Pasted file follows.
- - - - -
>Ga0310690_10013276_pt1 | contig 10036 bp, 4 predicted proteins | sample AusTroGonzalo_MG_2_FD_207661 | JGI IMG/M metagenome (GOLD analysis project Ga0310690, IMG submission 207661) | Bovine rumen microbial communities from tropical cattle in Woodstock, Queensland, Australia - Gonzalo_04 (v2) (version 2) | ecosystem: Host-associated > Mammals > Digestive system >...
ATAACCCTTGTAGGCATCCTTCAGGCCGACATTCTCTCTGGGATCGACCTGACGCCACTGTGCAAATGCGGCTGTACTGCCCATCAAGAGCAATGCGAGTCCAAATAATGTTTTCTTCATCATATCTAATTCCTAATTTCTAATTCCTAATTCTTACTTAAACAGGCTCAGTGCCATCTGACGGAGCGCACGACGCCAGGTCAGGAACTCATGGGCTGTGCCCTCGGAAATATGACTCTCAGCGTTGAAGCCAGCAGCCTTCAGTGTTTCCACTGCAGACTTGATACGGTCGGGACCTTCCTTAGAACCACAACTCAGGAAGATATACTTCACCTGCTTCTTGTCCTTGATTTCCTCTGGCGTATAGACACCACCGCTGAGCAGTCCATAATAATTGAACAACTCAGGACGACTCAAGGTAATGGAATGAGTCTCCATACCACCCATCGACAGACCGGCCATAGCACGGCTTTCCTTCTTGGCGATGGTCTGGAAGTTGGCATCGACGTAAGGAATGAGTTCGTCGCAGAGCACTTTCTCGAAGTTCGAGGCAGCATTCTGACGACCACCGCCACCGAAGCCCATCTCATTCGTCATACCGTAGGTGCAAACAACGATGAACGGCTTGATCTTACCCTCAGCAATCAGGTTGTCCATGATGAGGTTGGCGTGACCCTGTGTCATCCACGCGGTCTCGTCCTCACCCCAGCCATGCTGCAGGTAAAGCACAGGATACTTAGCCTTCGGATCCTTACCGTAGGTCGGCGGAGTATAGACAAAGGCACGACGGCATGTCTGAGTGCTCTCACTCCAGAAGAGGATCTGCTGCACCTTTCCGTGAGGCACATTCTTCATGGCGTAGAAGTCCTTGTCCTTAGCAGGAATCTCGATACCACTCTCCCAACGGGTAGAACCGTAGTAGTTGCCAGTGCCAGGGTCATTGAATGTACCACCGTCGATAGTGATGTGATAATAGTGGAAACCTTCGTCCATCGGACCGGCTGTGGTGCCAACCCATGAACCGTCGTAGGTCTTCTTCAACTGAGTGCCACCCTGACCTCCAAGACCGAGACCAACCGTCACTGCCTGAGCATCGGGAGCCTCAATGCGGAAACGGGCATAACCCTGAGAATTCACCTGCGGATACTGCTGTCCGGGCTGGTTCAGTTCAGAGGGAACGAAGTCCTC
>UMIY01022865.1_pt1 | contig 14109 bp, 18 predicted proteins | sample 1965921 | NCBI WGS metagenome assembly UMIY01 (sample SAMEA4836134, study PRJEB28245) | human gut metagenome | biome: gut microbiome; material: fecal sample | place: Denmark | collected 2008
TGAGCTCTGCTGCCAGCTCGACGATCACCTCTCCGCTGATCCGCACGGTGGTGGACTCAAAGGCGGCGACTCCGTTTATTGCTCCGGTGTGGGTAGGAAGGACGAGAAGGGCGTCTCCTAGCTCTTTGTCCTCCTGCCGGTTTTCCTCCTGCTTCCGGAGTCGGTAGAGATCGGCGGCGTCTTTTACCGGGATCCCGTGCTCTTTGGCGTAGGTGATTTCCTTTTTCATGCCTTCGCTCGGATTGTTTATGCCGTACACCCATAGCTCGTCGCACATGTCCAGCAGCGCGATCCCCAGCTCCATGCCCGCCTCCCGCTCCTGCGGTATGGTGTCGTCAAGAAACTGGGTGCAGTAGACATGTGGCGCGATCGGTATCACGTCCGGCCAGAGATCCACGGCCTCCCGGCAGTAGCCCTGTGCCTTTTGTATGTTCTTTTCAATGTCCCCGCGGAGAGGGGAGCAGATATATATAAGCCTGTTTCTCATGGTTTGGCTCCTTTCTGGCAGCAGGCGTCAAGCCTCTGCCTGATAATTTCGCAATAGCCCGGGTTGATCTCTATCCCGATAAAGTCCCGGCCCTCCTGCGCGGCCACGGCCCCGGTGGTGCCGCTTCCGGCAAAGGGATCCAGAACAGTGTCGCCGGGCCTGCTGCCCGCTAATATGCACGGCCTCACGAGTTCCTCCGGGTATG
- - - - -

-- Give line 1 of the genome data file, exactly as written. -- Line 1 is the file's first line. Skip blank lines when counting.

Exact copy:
>Ga0310690_10013276_pt1 | contig 10036 bp, 4 predicted proteins | sample AusTroGonzalo_MG_2_FD_207661 | JGI IMG/M metagenome (GOLD analysis project Ga0310690, IMG submission 207661) | Bovine rumen microbial communities from tropical cattle in Woodstock, Queensland, Australia - Gonzalo_04 (v2) (version 2) | ecosystem: Host-associated > Mammals > Digestive system >...